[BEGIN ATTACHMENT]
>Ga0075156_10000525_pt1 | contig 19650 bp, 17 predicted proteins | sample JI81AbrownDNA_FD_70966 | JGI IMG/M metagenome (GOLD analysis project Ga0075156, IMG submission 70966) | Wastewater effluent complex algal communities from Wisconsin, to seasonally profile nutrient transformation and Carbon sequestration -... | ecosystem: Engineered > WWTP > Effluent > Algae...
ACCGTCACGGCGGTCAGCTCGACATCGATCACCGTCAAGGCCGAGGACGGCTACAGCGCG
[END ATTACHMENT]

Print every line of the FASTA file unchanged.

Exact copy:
>Ga0075156_10000525_pt1 | contig 19650 bp, 17 predicted proteins | sample JI81AbrownDNA_FD_70966 | JGI IMG/M metagenome (GOLD analysis project Ga0075156, IMG submission 70966) | Wastewater effluent complex algal communities from Wisconsin, to seasonally profile nutrient transformation and Carbon sequestration -... | ecosystem: Engineered > WWTP > Effluent > Algae...
ACCGTCACGGCGGTCAGCTCGACATCGATCACCGTCAAGGCCGAGGACGGCTACAGCGCG